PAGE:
Prepare To Get Your Groove On

The History of Funk

“Funk is the absence of any and everything you can think of, but the very essence of all that is. And saying that, I’m saying funk is anything that we create in our minds that we want to do, what we want to be, but we don’t have the resources.” — Bootsy Collins

Food For Thought

Let’s Funk It Up

Throughout time, music has been used as a way to connect people, express feelings, and tell stories. This week’s newsletters will highlight some of the most well-known and little-known musicians, music facts, and genres. Today’s theme: Funk.

We recently discovered a local band that incorporates some funky, groovy rhythms in their music.

Not only does the music make you want to get out of your seat and dance, but the lyrics also hit home. Most notably (and echoing the words of Bono):

“Joy is an act of defiance,
Love is the thing that provides it.”
“On My Way” by Kiwano Sour


In a world trying to suck us into a narrative of fear, uncertainty, and doubt… in a world where our minds have been conditioned to live off the nourishment of negative feedback loops… in a world where the infinite is eternally chased while the finite lays unappreciated…

Joy truly is an act of defiance.


One form of music stands out among the rest for really embracing the joy of living.


No matter the topic of the song, funk music always seems to celebrate life for what it is — and no matter what, you want to get out of your seat and get groovin’. 🕺🕺

But where’d it all start?

Like with rock, pop, and hip-hop, funk originated from a mix of jazz, blues, and R&B.

It emerged as its own genre in the late ’60s when soul singer James Brown started experimenting with his music. His ’69 hit, “Cold Sweat,” is usually referred to as the first ever funk song.

(Side Note: Can we PLEASE bring back that puffy hair and super deep v-neck look… 😎)

So what separated funk music from the rest of the bumpin’ tunes of the time?

Funk is based on a unique onbeat/offbeat structure that originated in African music traditions. Using guitar riffs and bass lines, funk creates an intense groove. (More here.)

After James Brown, George Clinton is considered the architect of the type of funk we know today. His bands were Parliament and Funkadelic and their “P-Funk” style used distorted electric guitars and synthesizers to create a new type of sound.

In the 1970s, funk became mainstream and artists like the Commodores, Sly and the Family Stone, Bootsy’s Rubber Band, and Kool and the Gang, among others, grew in popularity. Around this time, disco music emerged, drawing strongly from frunk.

In the 80s, folks like Rick James and Prince took over the funk scene. After that, however, funk was mostly driven from the radio in favor of new pop and rock music. Even still, popular artists, like Red Hot Chili Peppers, Living Colour, Incubus, Outkast, and Gnarls Barkley, incorporated elements of funk.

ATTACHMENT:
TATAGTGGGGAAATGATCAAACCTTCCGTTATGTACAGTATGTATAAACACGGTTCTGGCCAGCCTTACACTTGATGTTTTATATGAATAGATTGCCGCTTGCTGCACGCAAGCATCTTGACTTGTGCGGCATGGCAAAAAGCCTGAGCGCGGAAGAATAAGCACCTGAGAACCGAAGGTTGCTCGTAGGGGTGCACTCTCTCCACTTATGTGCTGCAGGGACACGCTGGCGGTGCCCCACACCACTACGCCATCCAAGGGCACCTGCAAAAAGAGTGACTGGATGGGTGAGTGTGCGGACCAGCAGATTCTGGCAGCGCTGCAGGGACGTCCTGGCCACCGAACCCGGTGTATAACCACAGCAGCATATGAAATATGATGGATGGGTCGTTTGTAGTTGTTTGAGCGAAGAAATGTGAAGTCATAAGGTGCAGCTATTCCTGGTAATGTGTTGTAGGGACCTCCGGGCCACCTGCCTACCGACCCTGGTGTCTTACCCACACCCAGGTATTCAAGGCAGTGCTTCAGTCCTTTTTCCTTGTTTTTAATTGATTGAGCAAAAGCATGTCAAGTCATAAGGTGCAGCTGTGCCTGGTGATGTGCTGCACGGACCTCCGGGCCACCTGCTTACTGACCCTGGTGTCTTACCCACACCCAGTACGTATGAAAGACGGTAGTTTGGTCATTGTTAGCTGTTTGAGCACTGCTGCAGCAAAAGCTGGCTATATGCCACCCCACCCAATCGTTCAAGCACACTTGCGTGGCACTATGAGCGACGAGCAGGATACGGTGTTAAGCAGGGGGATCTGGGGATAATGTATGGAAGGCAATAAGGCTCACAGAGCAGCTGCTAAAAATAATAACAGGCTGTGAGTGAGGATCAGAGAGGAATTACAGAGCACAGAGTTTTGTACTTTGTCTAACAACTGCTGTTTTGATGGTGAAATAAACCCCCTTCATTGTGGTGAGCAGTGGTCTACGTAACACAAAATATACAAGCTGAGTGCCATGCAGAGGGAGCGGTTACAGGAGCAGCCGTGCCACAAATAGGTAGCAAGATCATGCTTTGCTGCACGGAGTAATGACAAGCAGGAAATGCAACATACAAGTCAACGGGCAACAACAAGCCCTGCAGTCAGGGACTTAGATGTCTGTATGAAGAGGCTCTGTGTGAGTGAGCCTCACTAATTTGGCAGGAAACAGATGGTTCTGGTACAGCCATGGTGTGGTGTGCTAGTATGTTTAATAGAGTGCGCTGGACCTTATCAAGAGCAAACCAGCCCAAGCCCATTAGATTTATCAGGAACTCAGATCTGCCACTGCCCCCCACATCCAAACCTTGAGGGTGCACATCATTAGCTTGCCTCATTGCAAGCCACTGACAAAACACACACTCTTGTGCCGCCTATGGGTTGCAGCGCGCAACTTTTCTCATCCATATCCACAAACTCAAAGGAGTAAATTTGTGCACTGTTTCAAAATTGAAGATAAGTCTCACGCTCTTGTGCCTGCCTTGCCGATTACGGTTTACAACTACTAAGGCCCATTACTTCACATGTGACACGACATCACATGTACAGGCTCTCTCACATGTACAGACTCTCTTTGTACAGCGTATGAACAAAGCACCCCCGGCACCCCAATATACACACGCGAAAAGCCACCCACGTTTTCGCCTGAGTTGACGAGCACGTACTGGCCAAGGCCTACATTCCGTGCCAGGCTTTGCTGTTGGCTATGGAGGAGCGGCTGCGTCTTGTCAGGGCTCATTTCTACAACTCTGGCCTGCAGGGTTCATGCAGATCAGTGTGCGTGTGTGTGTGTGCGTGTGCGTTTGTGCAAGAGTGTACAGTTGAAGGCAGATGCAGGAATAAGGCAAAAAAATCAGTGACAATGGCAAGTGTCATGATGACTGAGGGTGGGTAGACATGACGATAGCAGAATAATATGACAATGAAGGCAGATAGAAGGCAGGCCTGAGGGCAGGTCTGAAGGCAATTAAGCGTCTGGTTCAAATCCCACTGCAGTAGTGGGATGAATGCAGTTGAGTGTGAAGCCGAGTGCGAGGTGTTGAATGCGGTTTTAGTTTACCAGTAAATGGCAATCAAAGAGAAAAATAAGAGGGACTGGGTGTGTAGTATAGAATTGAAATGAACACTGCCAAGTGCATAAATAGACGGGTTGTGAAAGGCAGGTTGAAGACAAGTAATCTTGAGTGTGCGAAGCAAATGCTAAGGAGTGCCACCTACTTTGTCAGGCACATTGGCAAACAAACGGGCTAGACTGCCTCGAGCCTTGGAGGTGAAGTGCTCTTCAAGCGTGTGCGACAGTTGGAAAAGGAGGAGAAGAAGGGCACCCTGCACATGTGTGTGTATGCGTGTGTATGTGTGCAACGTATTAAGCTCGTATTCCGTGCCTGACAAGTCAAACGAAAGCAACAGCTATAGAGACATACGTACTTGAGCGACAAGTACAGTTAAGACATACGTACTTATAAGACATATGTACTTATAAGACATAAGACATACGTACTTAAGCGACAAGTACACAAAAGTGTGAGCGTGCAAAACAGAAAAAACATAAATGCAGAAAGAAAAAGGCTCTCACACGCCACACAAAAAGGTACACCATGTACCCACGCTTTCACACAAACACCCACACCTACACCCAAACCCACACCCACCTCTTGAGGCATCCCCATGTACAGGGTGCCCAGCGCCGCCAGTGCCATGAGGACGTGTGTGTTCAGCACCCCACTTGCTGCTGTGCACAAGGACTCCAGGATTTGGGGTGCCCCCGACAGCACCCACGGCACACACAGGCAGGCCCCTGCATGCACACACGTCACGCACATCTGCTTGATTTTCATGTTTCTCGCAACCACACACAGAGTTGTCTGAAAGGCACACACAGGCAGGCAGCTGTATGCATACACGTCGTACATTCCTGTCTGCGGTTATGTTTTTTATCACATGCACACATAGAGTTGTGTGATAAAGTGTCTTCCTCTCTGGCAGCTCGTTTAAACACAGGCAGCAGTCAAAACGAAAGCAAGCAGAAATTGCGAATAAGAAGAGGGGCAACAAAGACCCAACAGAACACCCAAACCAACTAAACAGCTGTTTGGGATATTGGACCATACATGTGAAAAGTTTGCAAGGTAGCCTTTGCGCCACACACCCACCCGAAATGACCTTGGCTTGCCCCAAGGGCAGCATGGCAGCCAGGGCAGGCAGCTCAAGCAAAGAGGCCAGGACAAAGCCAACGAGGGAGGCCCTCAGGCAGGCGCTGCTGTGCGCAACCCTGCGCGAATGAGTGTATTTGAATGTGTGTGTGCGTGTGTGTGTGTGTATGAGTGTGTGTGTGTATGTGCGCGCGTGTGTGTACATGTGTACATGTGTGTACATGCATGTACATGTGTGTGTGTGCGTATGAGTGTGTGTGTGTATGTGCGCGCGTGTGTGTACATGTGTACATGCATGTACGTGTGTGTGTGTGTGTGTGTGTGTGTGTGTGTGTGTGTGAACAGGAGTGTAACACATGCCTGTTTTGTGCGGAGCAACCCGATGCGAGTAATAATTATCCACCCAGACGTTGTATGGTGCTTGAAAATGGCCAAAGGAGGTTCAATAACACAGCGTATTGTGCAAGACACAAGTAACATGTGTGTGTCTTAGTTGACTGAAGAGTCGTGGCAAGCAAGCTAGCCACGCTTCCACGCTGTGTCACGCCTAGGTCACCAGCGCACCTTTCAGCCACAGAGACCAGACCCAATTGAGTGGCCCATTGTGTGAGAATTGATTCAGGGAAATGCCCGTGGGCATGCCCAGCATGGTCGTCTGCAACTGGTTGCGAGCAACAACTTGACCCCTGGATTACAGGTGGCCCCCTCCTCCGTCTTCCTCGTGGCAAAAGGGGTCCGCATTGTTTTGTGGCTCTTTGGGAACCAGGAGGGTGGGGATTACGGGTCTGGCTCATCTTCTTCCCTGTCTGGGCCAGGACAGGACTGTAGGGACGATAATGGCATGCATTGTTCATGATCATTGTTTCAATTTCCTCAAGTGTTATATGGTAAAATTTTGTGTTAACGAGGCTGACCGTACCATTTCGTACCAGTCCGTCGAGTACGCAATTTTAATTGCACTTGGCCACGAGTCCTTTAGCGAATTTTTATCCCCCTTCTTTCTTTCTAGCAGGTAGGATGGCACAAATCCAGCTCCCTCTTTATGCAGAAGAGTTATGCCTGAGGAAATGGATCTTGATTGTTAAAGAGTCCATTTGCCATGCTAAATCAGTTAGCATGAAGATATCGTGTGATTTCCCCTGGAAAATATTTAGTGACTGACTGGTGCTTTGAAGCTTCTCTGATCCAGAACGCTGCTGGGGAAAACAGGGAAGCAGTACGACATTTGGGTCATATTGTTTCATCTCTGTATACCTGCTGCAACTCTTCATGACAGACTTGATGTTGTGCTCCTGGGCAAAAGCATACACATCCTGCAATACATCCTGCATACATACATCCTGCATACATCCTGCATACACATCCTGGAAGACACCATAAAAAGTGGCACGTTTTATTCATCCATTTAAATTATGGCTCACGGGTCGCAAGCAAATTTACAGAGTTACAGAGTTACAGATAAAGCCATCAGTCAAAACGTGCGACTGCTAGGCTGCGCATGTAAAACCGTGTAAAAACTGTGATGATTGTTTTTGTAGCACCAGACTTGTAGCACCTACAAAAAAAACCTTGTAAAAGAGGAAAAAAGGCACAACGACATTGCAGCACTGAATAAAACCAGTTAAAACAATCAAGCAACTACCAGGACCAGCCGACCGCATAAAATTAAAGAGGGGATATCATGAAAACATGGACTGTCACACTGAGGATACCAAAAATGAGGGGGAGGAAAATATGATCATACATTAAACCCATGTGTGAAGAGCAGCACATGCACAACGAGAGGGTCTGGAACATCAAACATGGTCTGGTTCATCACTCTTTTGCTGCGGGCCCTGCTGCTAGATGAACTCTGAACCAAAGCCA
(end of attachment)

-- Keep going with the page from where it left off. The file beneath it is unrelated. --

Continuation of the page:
Today, it’s argued that funk is dead, or at least, the funk of the olden days. There may never be another “Super Freak,” “Brick House,” or “Play That Funky Music White Boy”… but funk influence has certainly made its way into much of our modern music. (“Uptown Funk,” anyone?)

Funk subgenres, like electro-funk, boogie, funk rock, and funk jam, still inspire artists around the world.

Need to get your boogie on? Here are the best funk songs of all time according to Billboard.

Deep Dive

Foundations of Funk: The Birth of a Genre

“Funk was born from the influence of many genres: jazz, R&B, soul, and African grooves. It existed in an early form in New Orleans since the mid-1900s. Over the decades it has influenced jazz, R&B and soul music in return, and it gave birth to the entire genre of hip-hop. But despite its multiple points of origin, funk is often traced back to the work of one man.”

Read more.

Grab Those Dancing Shoes

Modern Tunes That Will Make You Groove

Funk might not be the same as it was, but here are some modern bands that carrying forward the groovin’ torch:

And for a throwback to the classics, check out this playlist: Funk Outta Here


Things Are Getting Stranger

The Stranger Things 3 trailer is here. On a scale from one to ten, it looks like an Eleven.

Sign Off ✌️

Happy Friday!

Awh, look at you! You made it through the week!

We hope you have a fantastic weekend! Don’t forget to hit us up on the Twitter with your music suggestions 👉 @TheMissionHQ.

Peace! ✌️

This was originally published on March 22, 2019 as The Mission’s daily newsletter. To subscribe, go here.

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Prepare To Get Your Groove On was originally published in The Mission on Medium, where people are continuing the conversation by highlighting and responding to this story.

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